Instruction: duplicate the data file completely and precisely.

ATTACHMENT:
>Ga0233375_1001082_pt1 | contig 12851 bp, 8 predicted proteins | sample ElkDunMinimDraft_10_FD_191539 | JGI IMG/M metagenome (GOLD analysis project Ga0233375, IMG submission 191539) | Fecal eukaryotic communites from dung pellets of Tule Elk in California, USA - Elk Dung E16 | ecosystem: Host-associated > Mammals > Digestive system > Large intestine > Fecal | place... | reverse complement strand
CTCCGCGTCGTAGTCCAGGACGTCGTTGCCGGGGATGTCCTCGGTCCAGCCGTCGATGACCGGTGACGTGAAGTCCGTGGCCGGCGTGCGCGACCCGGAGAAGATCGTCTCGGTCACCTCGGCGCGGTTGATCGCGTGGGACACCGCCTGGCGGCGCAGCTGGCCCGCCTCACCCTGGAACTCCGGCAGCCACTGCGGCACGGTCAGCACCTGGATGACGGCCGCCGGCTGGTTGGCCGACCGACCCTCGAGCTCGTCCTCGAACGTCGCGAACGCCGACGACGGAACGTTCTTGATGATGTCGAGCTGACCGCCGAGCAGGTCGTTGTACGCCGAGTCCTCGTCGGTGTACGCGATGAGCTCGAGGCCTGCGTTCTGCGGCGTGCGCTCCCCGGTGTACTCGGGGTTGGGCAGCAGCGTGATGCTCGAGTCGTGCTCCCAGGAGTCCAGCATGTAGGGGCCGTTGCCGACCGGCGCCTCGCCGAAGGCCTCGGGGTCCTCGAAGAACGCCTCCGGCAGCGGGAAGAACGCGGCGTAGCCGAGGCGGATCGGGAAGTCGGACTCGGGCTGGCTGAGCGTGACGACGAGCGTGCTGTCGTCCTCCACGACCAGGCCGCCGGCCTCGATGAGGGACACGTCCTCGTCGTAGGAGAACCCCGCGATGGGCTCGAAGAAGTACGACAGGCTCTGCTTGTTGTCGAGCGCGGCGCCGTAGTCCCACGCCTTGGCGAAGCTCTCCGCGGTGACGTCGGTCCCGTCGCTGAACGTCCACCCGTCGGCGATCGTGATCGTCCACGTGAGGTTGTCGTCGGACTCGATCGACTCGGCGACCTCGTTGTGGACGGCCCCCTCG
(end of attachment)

>Ga0233375_1001082_pt1 | contig 12851 bp, 8 predicted proteins | sample ElkDunMinimDraft_10_FD_191539 | JGI IMG/M metagenome (GOLD analysis project Ga0233375, IMG submission 191539) | Fecal eukaryotic communites from dung pellets of Tule Elk in California, USA - Elk Dung E16 | ecosystem: Host-associated > Mammals > Digestive system > Large intestine > Fecal | place... | reverse complement strand
CTCCGCGTCGTAGTCCAGGACGTCGTTGCCGGGGATGTCCTCGGTCCAGCCGTCGATGACCGGTGACGTGAAGTCCGTGGCCGGCGTGCGCGACCCGGAGAAGATCGTCTCGGTCACCTCGGCGCGGTTGATCGCGTGGGACACCGCCTGGCGGCGCAGCTGGCCCGCCTCACCCTGGAACTCCGGCAGCCACTGCGGCACGGTCAGCACCTGGATGACGGCCGCCGGCTGGTTGGCCGACCGACCCTCGAGCTCGTCCTCGAACGTCGCGAACGCCGACGACGGAACGTTCTTGATGATGTCGAGCTGACCGCCGAGCAGGTCGTTGTACGCCGAGTCCTCGTCGGTGTACGCGATGAGCTCGAGGCCTGCGTTCTGCGGCGTGCGCTCCCCGGTGTACTCGGGGTTGGGCAGCAGCGTGATGCTCGAGTCGTGCTCCCAGGAGTCCAGCATGTAGGGGCCGTTGCCGACCGGCGCCTCGCCGAAGGCCTCGGGGTCCTCGAAGAACGCCTCCGGCAGCGGGAAGAACGCGGCGTAGCCGAGGCGGATCGGGAAGTCGGACTCGGGCTGGCTGAGCGTGACGACGAGCGTGCTGTCGTCCTCCACGACCAGGCCGCCGGCCTCGATGAGGGACACGTCCTCGTCGTAGGAGAACCCCGCGATGGGCTCGAAGAAGTACGACAGGCTCTGCTTGTTGTCGAGCGCGGCGCCGTAGTCCCACGCCTTGGCGAAGCTCTCCGCGGTGACGTCGGTCCCGTCGCTGAACGTCCACCCGTCGGCGATCGTGATCGTCCACGTGAGGTTGTCGTCGGACTCGATCGACTCGGCGACCTCGTTGTGGACGGCCCCCTCG